Anderson Silva discusses being bullied as a child

Anderson Silva

Former UFC middleweight kingpin Anderson Silva opened up in a recent interview. In the interview, The Spider talked about growing up with his aunt and uncle in Curitiba, doing ballet as a child, his views on racism, and more in this incredible interview.

“I have been a dancer. Not anymore,”

“Man, what a phase. At first I didn’t like it, no. It was punishment. No friend of mine did it. Me doing ballet? Hello? It wasn’t very cool. My friends would all go like, ‘ah, little girl, little lady.’ And add that to my high-pitched voice—I was bullied a lot.

“But I started to like ballet. And my aunt also put me in tap-dancing lessons. I’m thankful to her because it helped me a lot in fighting. Evander Holyfield practiced ballet. It’s got nothing to do with that, you know. If you want do ballet, you do ballet. You want to fence, you fence. You want to be gay, be gay, it’s all right. You respect people’s spaces, they respect yours, it’s all right.”

Silva also discussed his views on racism, and why it has no placement in today’s society.

“Racism is bad anywhere on the planet. It exists the United States as well, even more than in Brazil. I never had a problem with racism in Los Angeles. I think things are changing, people are learning that everyone is equal before God, independent of their color, their race. I tend to say that conflict is inevitable in man, that color is just an excuse to unleash that madness, that lack of respect people have for one another. I’m very well set on this racism thing. We’re living in a moment in which racism does not fit in the world.

“My aunt and my uncle taught me to go into and come out of places with my head held high. At every academy I frequented, I was always well received for having the discipline and education that I acquired at home. When I started training tae kwon do, there were a lot of Koreans and whites in the academy, I was maybe the only black person. I cleaned the academy and trained for free. I never suffered any prejudice within the academy. I was always well-received, I was always respected. I have great friends that I made in the academies, to this day. In the sport environment, you have to learn to deal with different opinions, different races, and different classes. Everyone is the same.”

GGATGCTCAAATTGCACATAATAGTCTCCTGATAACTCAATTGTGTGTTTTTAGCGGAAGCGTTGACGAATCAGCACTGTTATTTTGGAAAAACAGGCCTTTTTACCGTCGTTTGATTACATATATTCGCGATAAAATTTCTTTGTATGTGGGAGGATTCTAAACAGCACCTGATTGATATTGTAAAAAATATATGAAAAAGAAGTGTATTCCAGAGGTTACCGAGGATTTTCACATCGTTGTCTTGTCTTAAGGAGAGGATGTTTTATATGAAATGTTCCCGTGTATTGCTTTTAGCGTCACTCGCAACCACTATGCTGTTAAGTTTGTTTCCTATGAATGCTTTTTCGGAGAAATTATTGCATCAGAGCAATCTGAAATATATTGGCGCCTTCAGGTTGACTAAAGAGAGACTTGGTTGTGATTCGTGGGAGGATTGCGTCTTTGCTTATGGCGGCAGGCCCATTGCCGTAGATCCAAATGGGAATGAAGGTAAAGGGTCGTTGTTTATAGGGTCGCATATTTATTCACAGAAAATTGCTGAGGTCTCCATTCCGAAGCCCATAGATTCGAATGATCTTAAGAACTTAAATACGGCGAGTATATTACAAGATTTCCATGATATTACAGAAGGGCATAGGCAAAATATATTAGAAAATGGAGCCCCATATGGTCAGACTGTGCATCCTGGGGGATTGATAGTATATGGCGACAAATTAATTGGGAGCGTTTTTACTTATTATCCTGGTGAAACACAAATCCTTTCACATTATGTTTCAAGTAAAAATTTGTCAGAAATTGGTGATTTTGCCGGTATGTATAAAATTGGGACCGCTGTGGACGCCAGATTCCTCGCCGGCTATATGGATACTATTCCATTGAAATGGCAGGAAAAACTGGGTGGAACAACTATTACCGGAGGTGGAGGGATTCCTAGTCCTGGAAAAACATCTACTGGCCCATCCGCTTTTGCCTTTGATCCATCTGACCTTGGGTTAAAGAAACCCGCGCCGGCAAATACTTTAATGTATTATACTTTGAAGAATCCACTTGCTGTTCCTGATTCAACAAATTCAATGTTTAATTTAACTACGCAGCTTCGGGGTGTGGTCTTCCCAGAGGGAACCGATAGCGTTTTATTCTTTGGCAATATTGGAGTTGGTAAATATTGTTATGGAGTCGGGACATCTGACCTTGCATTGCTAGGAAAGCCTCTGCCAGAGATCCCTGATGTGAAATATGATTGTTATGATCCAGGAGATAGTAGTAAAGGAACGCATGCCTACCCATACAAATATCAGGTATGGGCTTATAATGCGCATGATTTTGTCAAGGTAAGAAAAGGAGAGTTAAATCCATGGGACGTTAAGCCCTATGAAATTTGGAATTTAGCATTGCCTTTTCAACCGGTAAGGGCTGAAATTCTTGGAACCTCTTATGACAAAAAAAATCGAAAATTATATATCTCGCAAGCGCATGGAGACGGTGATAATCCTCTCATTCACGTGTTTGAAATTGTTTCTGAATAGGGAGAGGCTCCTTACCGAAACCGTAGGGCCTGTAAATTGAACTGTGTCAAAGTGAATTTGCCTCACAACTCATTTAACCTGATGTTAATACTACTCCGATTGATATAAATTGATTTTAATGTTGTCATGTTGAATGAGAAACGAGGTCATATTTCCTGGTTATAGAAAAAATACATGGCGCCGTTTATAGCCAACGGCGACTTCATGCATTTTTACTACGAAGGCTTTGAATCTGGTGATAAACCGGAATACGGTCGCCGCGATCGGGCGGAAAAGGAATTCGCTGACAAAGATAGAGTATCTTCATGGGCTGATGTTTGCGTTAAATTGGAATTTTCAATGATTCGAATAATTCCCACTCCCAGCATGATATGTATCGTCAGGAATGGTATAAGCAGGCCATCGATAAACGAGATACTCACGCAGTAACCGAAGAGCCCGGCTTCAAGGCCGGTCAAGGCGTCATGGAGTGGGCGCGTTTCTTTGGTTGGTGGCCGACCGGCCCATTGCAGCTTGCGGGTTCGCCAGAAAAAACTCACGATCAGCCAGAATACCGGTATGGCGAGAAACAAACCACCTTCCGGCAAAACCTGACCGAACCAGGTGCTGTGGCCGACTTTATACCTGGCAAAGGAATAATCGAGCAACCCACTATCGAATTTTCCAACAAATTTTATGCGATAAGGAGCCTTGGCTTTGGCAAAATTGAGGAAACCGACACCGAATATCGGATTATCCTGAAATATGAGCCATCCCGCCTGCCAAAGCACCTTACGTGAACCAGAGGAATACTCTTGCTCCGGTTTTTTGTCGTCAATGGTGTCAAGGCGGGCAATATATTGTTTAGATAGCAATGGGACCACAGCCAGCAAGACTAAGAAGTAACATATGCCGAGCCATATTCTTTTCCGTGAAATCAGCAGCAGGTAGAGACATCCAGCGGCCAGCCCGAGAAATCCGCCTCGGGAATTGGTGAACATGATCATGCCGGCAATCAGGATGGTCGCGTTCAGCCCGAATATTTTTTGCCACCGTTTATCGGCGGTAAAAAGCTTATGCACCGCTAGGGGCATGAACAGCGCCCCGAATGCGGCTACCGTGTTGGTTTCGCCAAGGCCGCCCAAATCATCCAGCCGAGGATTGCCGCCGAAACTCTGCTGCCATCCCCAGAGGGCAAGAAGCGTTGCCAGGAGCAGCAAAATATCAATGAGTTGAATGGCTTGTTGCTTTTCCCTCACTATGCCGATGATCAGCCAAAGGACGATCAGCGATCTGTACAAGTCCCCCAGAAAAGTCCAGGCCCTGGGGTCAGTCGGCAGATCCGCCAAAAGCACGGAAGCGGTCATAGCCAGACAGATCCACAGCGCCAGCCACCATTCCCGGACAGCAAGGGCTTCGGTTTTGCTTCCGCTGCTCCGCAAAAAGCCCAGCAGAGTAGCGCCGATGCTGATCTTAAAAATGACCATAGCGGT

Silva went on to discuss people who think he’s homosexual, and what his take is on that.

“I don’t think there’s prejudice, but there’s a lot of homosexuals in mixed martial arts. There are a lot of them who haven’t yet come out.

“[If they were to come out,] nowadays it’s so silly to not express your feelings. As long as you respect people’s spaces, and respect their limits. You have to live your life in peace and no one has anything to do with that.

“I would train with a gay man. As long as he respected me, it’s all right. I don’t think much of it. The fact that guy is gay doesn’t mean he’s going to accost you. He can be gay, have a relationship, live among guys who aren’t gay. he can do whatever he wants with his private life.

“Sometimes people think I’m gay. A lot of people have asked me if I’m gay. I answer, ‘Look, not to my knowledge. But I’m still young, it could be that in the future I’ll find out that I’m gay.’ I take good care of my things, I put everything in a bag, I use soap, I put on a cream after training. People think it’s capricious. To each his own. Doesn’t mean you’re more man or less man, more gay or less gay.”

The original interview was with Revistatrip in Portugese, and translated by Fightland.

This article appeared first on BJPENN.COM